Bells in Motion, a locally based, nationally known, professional handbell ensemble, gets my vote as one of the most interesting creative organizations in town. The 16-member group literally puts bells in motion playing songs by singly ringing differently pitched bells together to make music happen with a clang and a clank.
Conceived and coordinated by music director Michael Lamb in 1997, the group has since toured the United Kingdom, Switzerland and Italy, plus several states, with a 2012 tour planned to Canada. It has produced three full-length recordings and received the 2009 Mayor’s Award for Outstanding Arts Organization from the Springfield Area Arts Council.
“I started out helping the church choir director, then we wanted a handbell group,” explains Lamb, a multi-instrumentalist musician and accomplished conductor. “From that we expanded into Bells in Motion.”
When Lamb, an enthusiast of the art since 1983, heard a small handbell group perform jazz tunes and other secular music numbers, the bells went off to start his own organization. He liked the idea of a larger ensemble performing unusual musical selections accompanied by a rhythm section and other instruments. The concept took the genre to a whole new level, creating a once atypical and now emulated sound in the process.
“I thought it was a niche we could do and one of the things I really like is introducing handbells to places they wouldn’t normally go,” says Lamb. “At first it was difficult finding arranged pieces for us to do, then we commissioned some and more works became available.”
In the Mood, the big band standard, was an early addition to the Bells in Motion repertoire, becoming a staple for the group, now recognized for introducing the arrangement into the handbell canon. A variety of tunes, including hymns, pop songs and jazz numbers, inhabit the 100-plus titles in the ensemble catalog. Diversity is indeed a goal of Lamb’s, one he has accomplished well, gaining accolades from audiences and peers alike.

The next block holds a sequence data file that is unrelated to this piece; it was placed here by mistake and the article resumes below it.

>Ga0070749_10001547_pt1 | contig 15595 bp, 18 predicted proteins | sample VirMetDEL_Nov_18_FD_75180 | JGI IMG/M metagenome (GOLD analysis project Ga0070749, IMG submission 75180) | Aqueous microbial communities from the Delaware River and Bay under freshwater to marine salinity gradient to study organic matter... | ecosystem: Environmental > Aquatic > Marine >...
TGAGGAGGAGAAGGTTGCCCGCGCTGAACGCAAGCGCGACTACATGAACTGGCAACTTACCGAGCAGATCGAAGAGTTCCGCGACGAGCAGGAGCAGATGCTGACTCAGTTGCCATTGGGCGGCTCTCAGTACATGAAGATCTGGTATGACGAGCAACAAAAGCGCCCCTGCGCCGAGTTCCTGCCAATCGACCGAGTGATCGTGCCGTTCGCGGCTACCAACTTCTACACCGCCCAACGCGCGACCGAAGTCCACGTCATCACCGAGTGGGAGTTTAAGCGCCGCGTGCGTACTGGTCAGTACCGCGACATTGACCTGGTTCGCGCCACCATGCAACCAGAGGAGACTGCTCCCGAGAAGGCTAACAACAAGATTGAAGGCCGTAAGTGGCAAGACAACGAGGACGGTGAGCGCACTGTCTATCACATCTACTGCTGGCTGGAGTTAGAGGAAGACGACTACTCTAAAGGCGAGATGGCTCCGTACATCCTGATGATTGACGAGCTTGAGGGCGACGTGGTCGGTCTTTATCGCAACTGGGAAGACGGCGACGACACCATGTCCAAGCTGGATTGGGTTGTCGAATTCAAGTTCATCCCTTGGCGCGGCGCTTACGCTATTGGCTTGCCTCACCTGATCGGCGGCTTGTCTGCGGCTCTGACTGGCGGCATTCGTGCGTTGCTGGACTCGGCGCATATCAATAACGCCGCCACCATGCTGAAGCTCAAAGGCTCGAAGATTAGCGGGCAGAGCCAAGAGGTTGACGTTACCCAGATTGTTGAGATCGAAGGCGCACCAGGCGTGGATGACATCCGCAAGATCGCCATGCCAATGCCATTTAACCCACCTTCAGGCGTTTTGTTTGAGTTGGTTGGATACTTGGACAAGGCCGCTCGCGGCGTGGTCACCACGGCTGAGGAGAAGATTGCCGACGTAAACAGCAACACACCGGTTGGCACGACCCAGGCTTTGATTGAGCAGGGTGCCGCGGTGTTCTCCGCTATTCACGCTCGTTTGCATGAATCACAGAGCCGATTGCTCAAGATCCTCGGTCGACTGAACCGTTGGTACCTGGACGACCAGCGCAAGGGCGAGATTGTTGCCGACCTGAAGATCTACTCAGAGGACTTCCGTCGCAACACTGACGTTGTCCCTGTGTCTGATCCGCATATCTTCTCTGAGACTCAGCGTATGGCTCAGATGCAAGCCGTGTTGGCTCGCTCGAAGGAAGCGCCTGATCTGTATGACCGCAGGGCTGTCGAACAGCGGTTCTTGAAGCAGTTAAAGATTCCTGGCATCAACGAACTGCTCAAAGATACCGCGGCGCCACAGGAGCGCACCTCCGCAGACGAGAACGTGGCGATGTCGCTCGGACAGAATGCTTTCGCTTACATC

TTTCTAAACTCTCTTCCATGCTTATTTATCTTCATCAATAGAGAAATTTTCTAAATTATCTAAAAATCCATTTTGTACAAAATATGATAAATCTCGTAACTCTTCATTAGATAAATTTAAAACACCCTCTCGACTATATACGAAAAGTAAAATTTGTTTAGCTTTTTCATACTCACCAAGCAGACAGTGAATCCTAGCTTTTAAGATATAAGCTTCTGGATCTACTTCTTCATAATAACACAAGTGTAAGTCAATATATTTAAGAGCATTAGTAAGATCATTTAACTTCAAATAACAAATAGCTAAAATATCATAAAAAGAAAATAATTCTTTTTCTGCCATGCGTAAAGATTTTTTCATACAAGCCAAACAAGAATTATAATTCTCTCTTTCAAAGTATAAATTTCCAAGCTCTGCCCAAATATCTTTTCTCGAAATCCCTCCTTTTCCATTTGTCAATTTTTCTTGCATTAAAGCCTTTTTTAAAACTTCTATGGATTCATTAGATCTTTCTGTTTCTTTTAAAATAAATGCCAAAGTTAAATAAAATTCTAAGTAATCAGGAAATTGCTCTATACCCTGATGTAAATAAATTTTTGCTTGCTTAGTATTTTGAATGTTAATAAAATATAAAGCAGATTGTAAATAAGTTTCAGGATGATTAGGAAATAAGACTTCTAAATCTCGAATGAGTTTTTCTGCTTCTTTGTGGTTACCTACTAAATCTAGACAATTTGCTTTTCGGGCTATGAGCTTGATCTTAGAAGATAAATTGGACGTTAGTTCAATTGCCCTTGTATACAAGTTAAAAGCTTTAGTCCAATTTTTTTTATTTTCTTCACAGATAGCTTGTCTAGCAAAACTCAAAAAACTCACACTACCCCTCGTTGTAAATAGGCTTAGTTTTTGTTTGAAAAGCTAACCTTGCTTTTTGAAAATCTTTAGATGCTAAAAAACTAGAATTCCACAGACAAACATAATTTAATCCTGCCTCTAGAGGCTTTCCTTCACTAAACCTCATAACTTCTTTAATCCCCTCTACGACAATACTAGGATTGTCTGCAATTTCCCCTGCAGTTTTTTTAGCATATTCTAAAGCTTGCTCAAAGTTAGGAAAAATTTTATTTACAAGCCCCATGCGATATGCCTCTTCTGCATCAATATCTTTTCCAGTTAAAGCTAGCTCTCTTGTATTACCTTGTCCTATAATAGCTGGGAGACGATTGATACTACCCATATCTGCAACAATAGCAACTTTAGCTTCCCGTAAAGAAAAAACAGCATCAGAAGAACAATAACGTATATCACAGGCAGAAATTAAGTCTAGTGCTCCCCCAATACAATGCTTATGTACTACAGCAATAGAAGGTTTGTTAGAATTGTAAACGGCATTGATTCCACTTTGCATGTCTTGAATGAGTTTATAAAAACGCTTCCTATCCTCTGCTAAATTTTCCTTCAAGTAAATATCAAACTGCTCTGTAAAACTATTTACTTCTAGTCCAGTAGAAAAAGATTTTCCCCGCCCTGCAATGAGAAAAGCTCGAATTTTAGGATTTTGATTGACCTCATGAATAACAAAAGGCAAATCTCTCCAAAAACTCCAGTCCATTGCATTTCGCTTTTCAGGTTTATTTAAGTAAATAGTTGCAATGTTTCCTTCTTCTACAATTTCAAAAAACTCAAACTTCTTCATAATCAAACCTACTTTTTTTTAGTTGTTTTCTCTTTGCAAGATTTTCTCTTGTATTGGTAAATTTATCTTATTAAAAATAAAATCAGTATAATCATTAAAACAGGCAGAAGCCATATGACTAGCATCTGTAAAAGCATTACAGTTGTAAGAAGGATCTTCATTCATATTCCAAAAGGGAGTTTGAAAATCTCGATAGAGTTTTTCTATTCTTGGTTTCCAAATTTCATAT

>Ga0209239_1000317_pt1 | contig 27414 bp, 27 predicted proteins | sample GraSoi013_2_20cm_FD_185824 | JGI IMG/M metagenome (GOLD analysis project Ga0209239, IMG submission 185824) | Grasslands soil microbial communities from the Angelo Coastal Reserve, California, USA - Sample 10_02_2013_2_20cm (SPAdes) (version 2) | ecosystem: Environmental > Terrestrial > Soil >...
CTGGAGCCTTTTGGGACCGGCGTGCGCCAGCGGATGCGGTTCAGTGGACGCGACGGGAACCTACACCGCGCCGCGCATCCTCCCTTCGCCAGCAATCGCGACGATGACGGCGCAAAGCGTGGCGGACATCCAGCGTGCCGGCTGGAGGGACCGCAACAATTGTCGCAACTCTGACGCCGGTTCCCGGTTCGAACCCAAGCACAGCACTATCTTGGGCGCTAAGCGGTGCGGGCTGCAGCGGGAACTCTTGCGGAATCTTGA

“We’re known for doing original commissioned works and appealing to a wide variety of tastes,” says Lamb. “I say if you don’t like the song we’re playing, just wait for the next one.”
The handbell universe contains local, regional, national and international societies with conventions, workshops and concerts. Members of Bells in Motion come from as far away as St. Louis, Iowa and Wisconsin, while most live in the Springfield area and greater central Illinois.
“We’re very lucky to have such good ringers with an excellent core group that allows us to be able to bring in guests,” says Lamb. “Being a good ringer is like being any other good musician, it takes a sensitivity to the music and lots of practice and dedication.”
Most of the performers are involved in the music profession outside the group and all have other obligations that force the ensemble into a turnover rate of 20 to 30 percent every few years, according to Lamb. Members often rejoin when time permits, but the commitment level is substantial, as Lamb knows better than anyone. At the close of the 2012 season he retires after 15 years as musical director, leaving behind the group he designed and built for a well-deserved break.
“We’ve got a good organization in place and they’re looking for my replacement,” said Lamb. “I’m definitely going to miss it, but Bells in Motion will continue.”
Bells in Motion presents “Bronze Vibrations” concerts May 7, 7 p.m. at Wesley United Methodist Church in Bloomington and May 8, 4 p.m. at St. John’s Lutheran Church in Springfield. Featuring selections from the group’s latest CD, Bronze Images, and including guest musicians Theresa O’Hare, Joe Kath and Karen Ferguson, material ranges from Georgia on my Mind, the William Tell Overture, Good Vibrations, a hymn and a Celtic-influenced trilogy. For more information go to www.bellsinmotion.org.
Contact Tom Irwin at email@example.com.